Stewart: I'll start with the end of [the previous episode], Episode 5, because at least for me, that's the beginning of the choreography that starts telling this different kind of story...The way that we built it was, we were all in the room and communicating what my experience is as a Black man in the world with [the choreographers]. We had a beautiful conversation, very vulnerable and honest about what it is like to be in that space, and the idea of amputating myself, and the idea of this suit or this kind of straitjacket I feel like I have to put on to survive in the space. And then we went from there to me kind of improvising dance to some music that I had been listening to... So I did these three different improvisations, and went through this process of: What is it like to go from completely constricted to completely relaxed and in my body? What is it like to go from completely relaxed in my body to completely constricted, and finding the physical language that intuitively lies in my frame? From that space, they took those different things and they crafted together a number that, I think, that I am proud of.
Then Luther Brown was also in the space as he was prepping Episode 6, and they're trying to figure out how to end it. And Luther had this idea to incorporate this krump movement at the end -- this kind of physical, different movement at the end that was not in the space before he came. And it fit. It was perfect for exactly what we wanted to tell, the anguish that Simon was going through. And I think that in a microcosm, the experience that I had there with Luther in the space is the same experience I had with Black men in the white world. As we worked together, there was a familiarity and a way of communicating movement and body that was familiar, and he left me feeling free and open to [exploring] my body in a myriad of different ways. I'm really grateful that he was there.
How did having Luther working on Episode 6 shape the dance moves that you did?
Stewart: He brought with him all of his experiences moving in the world as a dancer and a choreographer. And it's just a given that he's a Black man. And with that intersection, it opens up the space in a lot of different ways. I saw that with "No More Drama." I saw that even with "Tracks of My Tears," and specifically when we got to "Tightrope," which is the embodiment of Black joy. These movements are the echo to the church, callbacks to large groups of people in praise and worship, and stuff like that... [Luther] brought these ideas into the space as he was sharing the choreography with us. And all of these Black bodies in the space understood what that was. This physical language, [which] is a shared physical language, deepens and gets to the truth of what we're trying to communicate.
Within the episode, there were several moments that I think people of color especially are going to relate to on an intrinsic level, but maybe the most widely relatable is Zoey's attempt at a town hall that gets taken over by white employees virtue signaling. I think so many of us have had to attend those meetings, especially last summer. What was it like bringing truth to that moment?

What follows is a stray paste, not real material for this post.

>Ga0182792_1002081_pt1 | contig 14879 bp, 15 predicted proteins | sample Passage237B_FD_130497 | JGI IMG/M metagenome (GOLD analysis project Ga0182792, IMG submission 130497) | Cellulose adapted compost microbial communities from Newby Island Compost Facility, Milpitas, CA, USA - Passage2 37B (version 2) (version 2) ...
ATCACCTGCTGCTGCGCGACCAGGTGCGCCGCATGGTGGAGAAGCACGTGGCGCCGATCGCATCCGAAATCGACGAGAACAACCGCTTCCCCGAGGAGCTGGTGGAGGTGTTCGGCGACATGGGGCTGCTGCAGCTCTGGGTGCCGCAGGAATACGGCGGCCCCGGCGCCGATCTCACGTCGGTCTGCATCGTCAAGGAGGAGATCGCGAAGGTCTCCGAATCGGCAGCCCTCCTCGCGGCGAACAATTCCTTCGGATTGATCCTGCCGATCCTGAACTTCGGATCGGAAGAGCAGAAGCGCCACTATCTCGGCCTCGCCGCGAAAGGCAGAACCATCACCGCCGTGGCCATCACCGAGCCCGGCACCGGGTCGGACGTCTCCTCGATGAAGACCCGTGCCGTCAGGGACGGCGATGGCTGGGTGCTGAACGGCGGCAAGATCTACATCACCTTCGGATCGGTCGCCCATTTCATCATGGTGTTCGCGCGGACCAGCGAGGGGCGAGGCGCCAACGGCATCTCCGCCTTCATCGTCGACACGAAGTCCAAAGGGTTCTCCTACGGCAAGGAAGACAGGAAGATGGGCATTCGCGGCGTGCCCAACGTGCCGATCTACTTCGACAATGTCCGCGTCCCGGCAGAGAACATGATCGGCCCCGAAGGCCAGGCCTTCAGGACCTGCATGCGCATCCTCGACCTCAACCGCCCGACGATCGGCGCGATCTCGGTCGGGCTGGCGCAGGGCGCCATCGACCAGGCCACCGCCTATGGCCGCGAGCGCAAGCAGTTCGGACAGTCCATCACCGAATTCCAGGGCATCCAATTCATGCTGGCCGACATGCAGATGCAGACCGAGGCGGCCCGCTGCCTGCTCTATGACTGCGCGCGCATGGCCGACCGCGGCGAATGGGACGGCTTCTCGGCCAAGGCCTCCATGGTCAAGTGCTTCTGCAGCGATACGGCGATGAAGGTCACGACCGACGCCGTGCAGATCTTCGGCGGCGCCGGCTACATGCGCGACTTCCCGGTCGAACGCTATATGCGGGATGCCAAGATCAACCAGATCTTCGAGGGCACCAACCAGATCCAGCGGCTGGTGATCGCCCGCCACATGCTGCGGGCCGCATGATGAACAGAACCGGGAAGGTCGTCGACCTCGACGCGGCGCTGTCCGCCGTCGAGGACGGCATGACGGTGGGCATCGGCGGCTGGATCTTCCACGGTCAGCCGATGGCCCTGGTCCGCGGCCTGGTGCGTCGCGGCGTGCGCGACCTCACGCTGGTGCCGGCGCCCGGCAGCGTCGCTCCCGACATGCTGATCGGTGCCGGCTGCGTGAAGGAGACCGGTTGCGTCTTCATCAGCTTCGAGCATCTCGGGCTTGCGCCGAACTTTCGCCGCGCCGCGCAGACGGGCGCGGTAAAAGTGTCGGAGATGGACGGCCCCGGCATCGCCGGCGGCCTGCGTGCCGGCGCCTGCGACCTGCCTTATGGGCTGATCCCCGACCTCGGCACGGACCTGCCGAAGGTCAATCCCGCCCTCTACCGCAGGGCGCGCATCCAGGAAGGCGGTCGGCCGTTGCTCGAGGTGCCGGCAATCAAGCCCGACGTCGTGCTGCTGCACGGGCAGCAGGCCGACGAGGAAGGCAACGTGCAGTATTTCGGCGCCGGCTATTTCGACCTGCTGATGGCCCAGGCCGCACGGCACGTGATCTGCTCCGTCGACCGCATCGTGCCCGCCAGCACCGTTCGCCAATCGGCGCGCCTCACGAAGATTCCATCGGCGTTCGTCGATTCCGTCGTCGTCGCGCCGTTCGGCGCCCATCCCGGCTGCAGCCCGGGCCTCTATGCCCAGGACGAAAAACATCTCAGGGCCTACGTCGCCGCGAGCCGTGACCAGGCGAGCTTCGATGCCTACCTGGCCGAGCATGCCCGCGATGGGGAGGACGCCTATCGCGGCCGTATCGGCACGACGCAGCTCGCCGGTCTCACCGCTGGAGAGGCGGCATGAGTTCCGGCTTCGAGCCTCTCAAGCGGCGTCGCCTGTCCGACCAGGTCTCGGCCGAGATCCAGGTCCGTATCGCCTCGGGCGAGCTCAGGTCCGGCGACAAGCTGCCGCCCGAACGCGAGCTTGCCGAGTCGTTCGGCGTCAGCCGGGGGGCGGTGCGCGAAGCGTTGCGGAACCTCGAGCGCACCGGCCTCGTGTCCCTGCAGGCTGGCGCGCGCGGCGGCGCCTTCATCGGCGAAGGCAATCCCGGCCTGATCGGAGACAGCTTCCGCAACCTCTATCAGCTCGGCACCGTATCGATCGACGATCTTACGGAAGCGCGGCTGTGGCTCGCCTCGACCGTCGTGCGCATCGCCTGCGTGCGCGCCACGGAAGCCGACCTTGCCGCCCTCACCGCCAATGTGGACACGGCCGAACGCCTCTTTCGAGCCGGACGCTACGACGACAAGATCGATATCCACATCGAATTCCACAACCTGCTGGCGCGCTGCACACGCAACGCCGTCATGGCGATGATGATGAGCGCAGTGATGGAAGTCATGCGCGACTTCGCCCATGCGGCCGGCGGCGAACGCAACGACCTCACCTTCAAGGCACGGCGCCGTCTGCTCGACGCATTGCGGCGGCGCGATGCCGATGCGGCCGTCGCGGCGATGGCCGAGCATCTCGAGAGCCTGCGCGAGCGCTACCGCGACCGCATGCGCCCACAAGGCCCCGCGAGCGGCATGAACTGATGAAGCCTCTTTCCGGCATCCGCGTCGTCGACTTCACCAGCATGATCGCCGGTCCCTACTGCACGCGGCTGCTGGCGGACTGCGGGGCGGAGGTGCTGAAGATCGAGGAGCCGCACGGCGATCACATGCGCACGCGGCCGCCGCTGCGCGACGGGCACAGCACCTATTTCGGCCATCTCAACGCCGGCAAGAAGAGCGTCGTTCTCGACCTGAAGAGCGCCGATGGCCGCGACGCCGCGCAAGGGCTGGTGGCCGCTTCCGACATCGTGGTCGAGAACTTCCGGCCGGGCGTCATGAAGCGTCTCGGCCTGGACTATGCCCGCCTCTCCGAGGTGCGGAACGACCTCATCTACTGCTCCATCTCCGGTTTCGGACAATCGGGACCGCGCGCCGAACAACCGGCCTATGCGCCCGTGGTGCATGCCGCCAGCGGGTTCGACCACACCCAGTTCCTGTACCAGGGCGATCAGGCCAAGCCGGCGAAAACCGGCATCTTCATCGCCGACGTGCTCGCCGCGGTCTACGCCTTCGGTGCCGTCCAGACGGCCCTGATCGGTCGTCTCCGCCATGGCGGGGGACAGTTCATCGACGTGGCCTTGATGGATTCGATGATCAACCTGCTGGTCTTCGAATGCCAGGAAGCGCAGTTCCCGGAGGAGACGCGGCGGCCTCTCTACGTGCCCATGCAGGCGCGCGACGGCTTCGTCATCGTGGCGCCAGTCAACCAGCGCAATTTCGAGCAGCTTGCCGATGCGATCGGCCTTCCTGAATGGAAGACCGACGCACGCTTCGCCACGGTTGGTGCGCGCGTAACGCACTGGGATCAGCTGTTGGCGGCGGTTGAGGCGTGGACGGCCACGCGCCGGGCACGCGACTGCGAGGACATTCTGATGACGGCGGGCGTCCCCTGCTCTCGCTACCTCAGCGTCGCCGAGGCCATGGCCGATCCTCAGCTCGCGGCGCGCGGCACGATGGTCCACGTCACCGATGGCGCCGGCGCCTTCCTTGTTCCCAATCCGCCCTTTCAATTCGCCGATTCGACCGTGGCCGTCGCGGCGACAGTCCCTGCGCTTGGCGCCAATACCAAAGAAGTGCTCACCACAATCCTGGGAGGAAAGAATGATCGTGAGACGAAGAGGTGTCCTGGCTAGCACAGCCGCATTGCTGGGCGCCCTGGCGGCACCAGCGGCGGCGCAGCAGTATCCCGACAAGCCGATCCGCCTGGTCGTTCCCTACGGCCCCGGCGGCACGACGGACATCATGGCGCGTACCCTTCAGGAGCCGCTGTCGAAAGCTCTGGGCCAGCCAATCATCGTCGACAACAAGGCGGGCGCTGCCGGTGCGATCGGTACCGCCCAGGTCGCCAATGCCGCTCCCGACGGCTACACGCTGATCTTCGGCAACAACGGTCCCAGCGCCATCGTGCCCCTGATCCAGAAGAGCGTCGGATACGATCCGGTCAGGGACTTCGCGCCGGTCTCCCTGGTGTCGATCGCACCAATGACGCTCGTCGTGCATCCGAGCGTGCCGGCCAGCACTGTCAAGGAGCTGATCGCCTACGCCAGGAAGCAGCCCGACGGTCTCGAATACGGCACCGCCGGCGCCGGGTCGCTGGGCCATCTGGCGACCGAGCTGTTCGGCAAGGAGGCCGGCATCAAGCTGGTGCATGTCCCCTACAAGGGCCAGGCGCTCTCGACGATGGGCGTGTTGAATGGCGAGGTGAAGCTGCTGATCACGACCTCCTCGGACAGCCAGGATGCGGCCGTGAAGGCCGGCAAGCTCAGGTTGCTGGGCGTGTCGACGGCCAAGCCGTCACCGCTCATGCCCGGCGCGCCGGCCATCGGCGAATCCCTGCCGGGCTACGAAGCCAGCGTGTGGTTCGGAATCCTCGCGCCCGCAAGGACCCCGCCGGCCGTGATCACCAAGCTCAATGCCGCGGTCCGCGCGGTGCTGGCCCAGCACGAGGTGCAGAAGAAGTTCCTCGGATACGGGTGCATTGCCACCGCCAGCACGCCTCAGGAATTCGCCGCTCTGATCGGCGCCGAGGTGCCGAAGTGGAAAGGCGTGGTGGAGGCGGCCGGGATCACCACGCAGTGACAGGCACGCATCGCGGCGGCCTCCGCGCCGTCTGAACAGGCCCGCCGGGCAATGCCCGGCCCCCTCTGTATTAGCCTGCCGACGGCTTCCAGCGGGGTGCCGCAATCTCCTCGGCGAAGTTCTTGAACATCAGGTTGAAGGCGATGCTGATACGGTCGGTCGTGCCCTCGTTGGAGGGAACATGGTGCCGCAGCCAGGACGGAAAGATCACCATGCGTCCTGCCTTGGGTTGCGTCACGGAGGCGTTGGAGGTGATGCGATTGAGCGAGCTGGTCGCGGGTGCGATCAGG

Stewart: It was really intentional to have this space where you have two things that are happening there. You have the white organizer, Zoey, who -- this is what she believes in her heart of hearts is the best thing to do. The logical progression is, "Okay, well, let's have a conversation as a group." And the blind spot is that those spaces are not safe spaces. They're just not safe spaces for Black and Brown bodies. You also have all of these white people in the spaces that are moving through their guilt. They're moving through their white guilt in real time. They're kind of advocating for the goodness and the benevolence and their intentions in the world... The thing that's so beautiful about [the scene] is that all of that is not even the conversation. It is a bunch of people having a conversation about a thing that's not even a conversation. This underlying experience of having Black and Brown bodies in that space be totally quiet, and the realization that it's a space that is well-intentioned, but it is also a space that is incredibly violent. It's a violent space.
I think that scene is just brilliant. I read it and it made me cringe. When we shot, it made me want to vomit in the best way. That's what the truth should do. The truth should get to the guts of the thing. That's what we want it to do. We wanted to make sure that the white people in the show did things that well-intentioned, blindspotted white people do, and that the Black people and Brown people are experiencing in real time what that is. It was very important that we show that in our authentic way.
Simon and Zoey have multiple, painfully honest conversations in this episode. How does this episode change their relationship going forward now that she has better insight into who he is?
Stewart: I think it's really important that in this episode, it's the beginning of a process of her learning and accepting all of who Simon is, and realizing that the Simon that she accepted, the Simon that she saw, was void of Blackness. Now she has the opportunity, and I want to make sure to frame it that way, she has the opportunity to know the entire person that is Simon, which has the potential in a game-changing conversation to deepen a friendship and relationship.
How does SPRQ Point change after the revelations in this episode?
Stewart: As we go forward, when we are in SPRQ Point, we'll get to see how things are actually shifting in a progressive way, I think in a gradual way.
What are you most looking forward to in the rest of Season 2?
Stewart: Some dope ass numbers!... One thing that I'm really proud of this season, and our writers' room is just incredible in this respect, is that you're doing deep dives into these characters, deep dives into their differences and their humanity. You get to deep-dive into Simon and Mo. You're also going to see more of a deep dive into Mo. You're going to see more of a deep dive into Max. You're going to see a really beautiful excavation of David and Emily. It thrills me to know that we are at this trend of using the structure of Zoey's to come at topics and the problems of humanity and to come at it with this lens that has pathos and joy. We really excavate and seek the truth in it, you're going to see that all throughout the season, along with just devastating numbers, that hurt in the best way -- and numbers that are just filled with light, and love, and levity, and joy! Everything that you tune in to Zoey's for, you're gonna get a whole lot of it.
Zoey's Extraordinary Playlist returns on Sunday, March 28 at 9/8c on NBC.